But if record highs are worth discussing, why not record lows? Obviously solar panels do not produce electricity at night, a fact that continues to be glossed over by environmentalists and advocates of solar energy. So, there is little point talking about the record low hourly output. This is zero at midnight every night, and it always will be.

What is more interesting is daily output. Last year, the best day was 6th June, when mean output was 8,850 MW. The worst day, unsurprisingly was around the time of the winter solstice. On 30th December solar output averaged 141 MW. This is 63 times lower than the production on the 6th June. Any Germans delusional enough to be considering disconnecting from the grid and “running on the sun” must ask how they will get through Christmas and New Years.

Below is a graph showing average daily output in each day of the year, split out by month.

Solar2014_daily_monthAgain, look at December. Solar panels have risible output in December in all high latitude countries. In fact, they often might as well not exist in the middle of winter. This is simple physics.

Now read the opening of a story from the Guardian website last year

It’s the shortest day of the winter, but the bright blue morning means the UK’s biggest solar farm is powering away. The 120,000 matt-black panels laid out in long, neat rows above sheep-shorn grass are running at about three-quarters of their peak capacity.

Solar panel output in Germany and Britain are not particularly different, so to call the sentences above inaccurate would be putting it mildly. But this kind of innumerate analysis pervades energy debates. Do the math on climate change. Absolutely, this is what we must do. The math on actual solutions to climate change! That is something else.

It is no great sin to imagine that Germany gets half of its energy needs from solar panels. Believing this will not call into question how seriously you take climate change, or how well you understand the issues. Far from it. But it should.

Here is the above data replotted so that average daily output is on a single graph.


Solar2014_dailyNow. Let me do a simple trick. Right now Germany get around 5% of its electricity needs from solar. Let’s multiply current output by 10 and compare it with the average daily electricity load.


Not so good. Clearly you will need to curtail a lot of electricity in summer. But, it’s actually much worse than this. Solar panels only really produce electricity between around 8 am and 8 pm, and within a narrower time frame in winter. What we really need to look at is hourly solar output versus hourly demand.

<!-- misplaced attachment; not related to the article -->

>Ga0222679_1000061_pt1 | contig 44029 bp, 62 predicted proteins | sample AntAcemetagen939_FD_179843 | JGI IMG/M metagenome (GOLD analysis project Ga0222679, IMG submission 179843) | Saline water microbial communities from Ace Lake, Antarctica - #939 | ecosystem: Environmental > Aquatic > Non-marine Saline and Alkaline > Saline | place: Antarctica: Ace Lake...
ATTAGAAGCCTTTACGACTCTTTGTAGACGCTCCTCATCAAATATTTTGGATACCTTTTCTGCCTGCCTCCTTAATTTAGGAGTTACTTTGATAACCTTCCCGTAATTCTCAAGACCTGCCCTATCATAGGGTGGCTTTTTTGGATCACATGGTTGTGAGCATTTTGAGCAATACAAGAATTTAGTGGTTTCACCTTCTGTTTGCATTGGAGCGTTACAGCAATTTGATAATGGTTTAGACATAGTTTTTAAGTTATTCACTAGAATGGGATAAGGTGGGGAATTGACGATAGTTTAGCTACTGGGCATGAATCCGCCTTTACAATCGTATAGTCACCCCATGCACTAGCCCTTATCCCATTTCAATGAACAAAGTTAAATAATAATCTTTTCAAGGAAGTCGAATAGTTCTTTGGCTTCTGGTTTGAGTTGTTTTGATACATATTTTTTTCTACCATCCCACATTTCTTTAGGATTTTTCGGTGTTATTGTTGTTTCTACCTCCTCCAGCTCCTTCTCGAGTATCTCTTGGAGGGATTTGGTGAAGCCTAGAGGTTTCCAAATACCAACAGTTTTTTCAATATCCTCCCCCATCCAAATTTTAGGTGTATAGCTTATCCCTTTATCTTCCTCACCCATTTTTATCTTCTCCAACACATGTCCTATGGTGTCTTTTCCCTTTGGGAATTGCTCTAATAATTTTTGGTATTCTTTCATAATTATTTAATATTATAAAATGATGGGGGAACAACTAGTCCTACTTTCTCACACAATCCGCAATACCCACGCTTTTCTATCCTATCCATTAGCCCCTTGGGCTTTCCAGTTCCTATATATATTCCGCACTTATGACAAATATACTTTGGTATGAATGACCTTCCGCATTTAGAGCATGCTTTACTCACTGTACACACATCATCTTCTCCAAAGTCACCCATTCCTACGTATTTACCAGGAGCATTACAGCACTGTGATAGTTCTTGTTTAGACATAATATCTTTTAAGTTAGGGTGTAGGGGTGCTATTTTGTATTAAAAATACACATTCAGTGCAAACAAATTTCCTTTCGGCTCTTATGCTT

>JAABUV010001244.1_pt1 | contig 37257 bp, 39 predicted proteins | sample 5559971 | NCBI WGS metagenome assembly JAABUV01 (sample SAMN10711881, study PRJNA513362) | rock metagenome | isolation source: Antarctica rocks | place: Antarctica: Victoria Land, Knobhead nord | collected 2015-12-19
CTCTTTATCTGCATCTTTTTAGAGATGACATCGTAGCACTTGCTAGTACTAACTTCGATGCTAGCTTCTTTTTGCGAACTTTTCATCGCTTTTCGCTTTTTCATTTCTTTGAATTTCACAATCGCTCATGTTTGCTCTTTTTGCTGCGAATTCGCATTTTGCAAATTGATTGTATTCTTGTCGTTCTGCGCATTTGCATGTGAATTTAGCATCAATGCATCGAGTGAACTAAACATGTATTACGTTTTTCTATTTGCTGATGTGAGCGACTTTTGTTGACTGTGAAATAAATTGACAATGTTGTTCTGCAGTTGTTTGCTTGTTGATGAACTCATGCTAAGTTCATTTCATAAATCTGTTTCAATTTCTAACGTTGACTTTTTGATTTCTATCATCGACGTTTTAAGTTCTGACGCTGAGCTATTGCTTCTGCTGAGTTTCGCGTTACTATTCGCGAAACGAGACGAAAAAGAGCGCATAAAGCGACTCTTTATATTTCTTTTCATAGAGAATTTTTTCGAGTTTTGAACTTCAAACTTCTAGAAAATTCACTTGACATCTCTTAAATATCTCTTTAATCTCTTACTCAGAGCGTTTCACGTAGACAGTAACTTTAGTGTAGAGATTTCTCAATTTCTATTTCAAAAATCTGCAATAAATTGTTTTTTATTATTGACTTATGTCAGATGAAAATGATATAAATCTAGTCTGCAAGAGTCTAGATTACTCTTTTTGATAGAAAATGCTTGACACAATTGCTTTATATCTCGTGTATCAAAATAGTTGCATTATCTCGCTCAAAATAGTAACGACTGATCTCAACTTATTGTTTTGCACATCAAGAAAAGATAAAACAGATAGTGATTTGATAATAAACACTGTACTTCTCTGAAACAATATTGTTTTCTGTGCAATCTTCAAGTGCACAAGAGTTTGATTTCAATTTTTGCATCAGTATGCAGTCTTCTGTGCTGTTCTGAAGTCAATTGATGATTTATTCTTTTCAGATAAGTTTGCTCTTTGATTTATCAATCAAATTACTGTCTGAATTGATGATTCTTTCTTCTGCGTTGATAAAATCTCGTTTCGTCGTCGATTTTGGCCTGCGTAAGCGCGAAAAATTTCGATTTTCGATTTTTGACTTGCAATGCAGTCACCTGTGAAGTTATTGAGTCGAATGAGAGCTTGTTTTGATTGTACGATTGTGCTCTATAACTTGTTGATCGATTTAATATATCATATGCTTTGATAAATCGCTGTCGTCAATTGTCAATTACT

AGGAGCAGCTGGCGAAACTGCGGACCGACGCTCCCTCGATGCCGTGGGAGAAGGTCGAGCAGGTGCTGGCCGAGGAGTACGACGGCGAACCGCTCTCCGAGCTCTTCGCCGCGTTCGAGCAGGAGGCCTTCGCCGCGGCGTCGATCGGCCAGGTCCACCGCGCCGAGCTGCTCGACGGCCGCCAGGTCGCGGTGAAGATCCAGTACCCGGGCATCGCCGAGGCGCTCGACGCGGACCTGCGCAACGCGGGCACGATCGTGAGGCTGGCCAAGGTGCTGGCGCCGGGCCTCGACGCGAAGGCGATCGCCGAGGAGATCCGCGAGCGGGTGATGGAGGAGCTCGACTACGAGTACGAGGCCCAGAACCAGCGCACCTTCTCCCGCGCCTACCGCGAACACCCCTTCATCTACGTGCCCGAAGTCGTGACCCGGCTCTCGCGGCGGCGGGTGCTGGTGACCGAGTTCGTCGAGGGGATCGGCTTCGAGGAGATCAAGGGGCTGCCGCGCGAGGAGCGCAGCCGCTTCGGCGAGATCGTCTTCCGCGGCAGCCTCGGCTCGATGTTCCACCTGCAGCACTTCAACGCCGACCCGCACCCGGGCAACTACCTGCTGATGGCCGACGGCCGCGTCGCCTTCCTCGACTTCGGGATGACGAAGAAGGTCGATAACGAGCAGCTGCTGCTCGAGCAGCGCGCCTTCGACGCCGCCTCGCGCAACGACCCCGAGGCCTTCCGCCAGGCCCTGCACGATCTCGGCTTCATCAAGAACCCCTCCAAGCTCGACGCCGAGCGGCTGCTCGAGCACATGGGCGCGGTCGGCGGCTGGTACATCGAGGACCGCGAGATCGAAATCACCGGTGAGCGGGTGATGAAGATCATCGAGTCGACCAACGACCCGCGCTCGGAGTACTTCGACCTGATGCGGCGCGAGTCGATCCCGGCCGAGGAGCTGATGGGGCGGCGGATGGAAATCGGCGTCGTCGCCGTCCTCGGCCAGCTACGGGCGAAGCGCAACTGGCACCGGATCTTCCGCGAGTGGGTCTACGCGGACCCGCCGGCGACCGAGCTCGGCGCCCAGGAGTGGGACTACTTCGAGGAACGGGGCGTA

Here it is. Each point represents an hour of the year. The red points show when solar output will exceed electricity load at that time.



Clearly there are a lot of hours when solar output will exceed demand. Furthermore, a lot of solar energy will need to be curtailed in this fantasy scenario.

How much? Most grid operators believe that wind and solar cannot exceed something like 60% of instantaneous demand. However, future levels of curtailment will be significantly lower if this level can be raised, as shown by a recent study of wind farms in Ireland.

To estimate it for Germany, I will start by assuming that all electricity in excess of electricity load will be curtailed. This will give a lower limit to levels of curtailment. Under this assumption 45% of solar energy in Germany will have to be curtailed if Germany was to increase the number of solar panels by a factor of 10.

This, of course, is a significant underestimate. Actual curtailment will be much higher. If we assume that anything above 80% of load will be curtailed, we find that 55% of solar energy is curtailed. And I haven’t even looked at what happens if Germany simultaneously expands wind farms by a factor of ten. If this happens curtailment will be even higher.

So there you have it. If Germany wanted to get the majority of its electricity needs from solar panels, the majority of energy those panels produce will be wasted.

Note on data

Hourly data was taken from the website of PF Bach. Analysis was carried out in R, and plotted using ggplot2 and a custom theme. If anyone wants the R code I will share it with them.



10 thoughts on “Germany will never run on solar power. Here is why

    Ben said:
    August 11, 2015 at 4:04 pm